BABEL Working Group 2015
Saturday, October 10, 2015, 5:30–6:30pm
Room 301, Centre for Medieval Studies
This session will have no papers. No presentations. It will be a discussion. A town hall. A crowdsourced State of the Union for Academic Publishing. In lieu of traditional proposals, we ask prospective attendees to contribute to this crowdsourced reading list in advance of the session. Anyone and everyone are welcome even if we need to spill out of the room and into the hall.
Hybrid Pedagogy builds platforms upon which participants can engage in meta-level thinking about teaching and learning. We focus less on building an archive for the preservation of ideas, and more on building networked communities of inquiry consisting of scholars, pedagogues, alt-academics, post-academics, and students.
The codex is an amazing technology — portable, durable, and surprisingly versatile. Even so, its functional limitations circumscribe what we can do with books. To imagine digital books is not just to re-think what books can be or what forms they might take. To imagine digital books turns reading and writing into pedagogical processes. While we would like to make digital texts that are as durable as currently available technology allows, we also think we should entertain the possibility of making texts that become obsolete as soon as their immediate critical pedagogical purpose is fulfilled — texts that exist in and for the moment.
In this session, participants will play a game called “Martian codicology”:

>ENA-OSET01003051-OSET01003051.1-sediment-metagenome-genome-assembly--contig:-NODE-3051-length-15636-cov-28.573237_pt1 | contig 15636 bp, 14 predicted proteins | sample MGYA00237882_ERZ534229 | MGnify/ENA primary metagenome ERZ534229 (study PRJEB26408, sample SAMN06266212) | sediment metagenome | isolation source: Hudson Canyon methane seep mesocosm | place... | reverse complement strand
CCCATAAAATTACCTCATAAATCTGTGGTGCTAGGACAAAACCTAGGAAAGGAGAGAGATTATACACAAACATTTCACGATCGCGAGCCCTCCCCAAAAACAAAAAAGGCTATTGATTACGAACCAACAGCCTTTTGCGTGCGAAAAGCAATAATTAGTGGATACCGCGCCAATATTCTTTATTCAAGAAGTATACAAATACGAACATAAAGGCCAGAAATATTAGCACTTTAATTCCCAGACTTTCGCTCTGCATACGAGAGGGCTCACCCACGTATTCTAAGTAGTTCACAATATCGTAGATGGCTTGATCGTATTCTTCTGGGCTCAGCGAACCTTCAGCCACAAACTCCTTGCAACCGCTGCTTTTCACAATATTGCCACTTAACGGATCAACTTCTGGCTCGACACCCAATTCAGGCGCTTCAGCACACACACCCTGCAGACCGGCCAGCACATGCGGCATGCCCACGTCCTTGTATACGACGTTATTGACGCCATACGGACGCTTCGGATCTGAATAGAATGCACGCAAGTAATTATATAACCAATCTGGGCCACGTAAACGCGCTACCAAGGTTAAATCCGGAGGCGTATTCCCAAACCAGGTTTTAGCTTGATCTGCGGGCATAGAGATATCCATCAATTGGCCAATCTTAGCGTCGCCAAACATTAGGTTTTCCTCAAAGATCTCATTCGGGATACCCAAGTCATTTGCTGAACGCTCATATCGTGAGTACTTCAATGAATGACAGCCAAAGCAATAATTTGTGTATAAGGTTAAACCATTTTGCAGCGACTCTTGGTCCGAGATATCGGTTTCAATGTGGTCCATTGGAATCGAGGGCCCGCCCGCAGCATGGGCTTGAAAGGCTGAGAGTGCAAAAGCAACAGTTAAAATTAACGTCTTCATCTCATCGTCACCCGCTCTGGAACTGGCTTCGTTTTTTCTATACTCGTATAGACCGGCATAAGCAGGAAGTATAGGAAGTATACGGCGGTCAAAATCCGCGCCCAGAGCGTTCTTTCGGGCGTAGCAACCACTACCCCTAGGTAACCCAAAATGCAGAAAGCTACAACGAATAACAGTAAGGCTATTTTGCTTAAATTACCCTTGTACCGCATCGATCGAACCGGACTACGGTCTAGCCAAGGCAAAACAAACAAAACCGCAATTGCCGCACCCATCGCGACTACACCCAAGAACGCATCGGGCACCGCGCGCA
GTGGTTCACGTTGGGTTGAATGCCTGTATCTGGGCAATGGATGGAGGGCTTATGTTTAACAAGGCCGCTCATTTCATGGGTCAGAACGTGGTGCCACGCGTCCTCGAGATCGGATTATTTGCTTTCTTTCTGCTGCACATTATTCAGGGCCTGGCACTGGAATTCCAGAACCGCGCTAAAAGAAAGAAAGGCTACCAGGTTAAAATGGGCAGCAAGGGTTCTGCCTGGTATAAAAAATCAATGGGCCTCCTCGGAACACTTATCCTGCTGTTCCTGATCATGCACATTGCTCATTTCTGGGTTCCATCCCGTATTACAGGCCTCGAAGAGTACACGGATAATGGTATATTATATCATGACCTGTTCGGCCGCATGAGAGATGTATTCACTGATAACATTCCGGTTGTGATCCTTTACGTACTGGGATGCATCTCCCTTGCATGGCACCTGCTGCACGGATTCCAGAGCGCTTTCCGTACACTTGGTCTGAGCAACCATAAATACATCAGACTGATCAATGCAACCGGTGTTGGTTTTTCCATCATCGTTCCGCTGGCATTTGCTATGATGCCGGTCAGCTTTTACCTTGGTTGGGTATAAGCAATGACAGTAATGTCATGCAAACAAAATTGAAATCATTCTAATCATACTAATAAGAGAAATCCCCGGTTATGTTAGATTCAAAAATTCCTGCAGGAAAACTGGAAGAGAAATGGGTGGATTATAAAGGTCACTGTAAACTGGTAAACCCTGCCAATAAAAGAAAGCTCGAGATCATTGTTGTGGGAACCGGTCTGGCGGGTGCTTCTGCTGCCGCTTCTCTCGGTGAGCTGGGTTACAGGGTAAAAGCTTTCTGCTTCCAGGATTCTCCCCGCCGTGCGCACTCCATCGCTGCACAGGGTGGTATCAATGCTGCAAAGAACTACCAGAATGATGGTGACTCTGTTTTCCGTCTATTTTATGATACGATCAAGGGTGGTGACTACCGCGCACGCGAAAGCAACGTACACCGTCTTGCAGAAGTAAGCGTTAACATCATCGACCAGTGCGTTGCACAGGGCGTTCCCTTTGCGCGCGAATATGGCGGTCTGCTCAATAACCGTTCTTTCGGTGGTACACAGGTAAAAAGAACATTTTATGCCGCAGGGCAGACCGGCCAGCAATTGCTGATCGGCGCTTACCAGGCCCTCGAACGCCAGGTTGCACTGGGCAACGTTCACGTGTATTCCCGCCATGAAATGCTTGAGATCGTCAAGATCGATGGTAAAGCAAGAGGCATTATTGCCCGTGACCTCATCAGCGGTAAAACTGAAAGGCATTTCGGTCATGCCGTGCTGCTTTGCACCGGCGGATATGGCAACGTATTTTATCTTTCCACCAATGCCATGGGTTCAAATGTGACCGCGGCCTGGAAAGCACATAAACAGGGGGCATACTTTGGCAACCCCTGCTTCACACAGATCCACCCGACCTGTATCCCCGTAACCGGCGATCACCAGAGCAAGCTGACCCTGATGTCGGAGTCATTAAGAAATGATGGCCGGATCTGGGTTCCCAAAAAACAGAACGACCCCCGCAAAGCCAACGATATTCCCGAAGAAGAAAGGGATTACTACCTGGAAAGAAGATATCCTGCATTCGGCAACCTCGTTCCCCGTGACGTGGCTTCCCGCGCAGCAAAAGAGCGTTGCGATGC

Pretend you’re an interstellar visitor. You understand scholarly publishing as a concept, but you don’t know about the forms that publishing takes on Earth. What would you think about the scholarly publishing industry and its products, about the socio-economic and regulatory structures that have accreted around it, about libraries?
We will glimpse a history of the book as a series of trade-offs in which we have given up, sometimes knowingly, sometimes unintentionally, the affordances of one mode, medium, or technology in order to realize the potential of another. Participants will collectively author a “field report” in which we re-view publishing, opine on when a book is (not) a book, when a journal is (not) a journal, and consider whether we are creating texts or, rather, user interfaces.
In advance of the session, we are asking attendees to propose one or two texts — broadly construed — as sites of investigation. These texts will be assembled into a “reading list” that will be shared publicly prior to the session, and will provide a focus for our serious game. Our crowd-authored field report, and any other session “artifacts” (e.g., social media backchannel, photos, reflections by session attendees, etc.) will be curated to document our work together at hybrid.pub/babel.
Image by Butch Dalisay.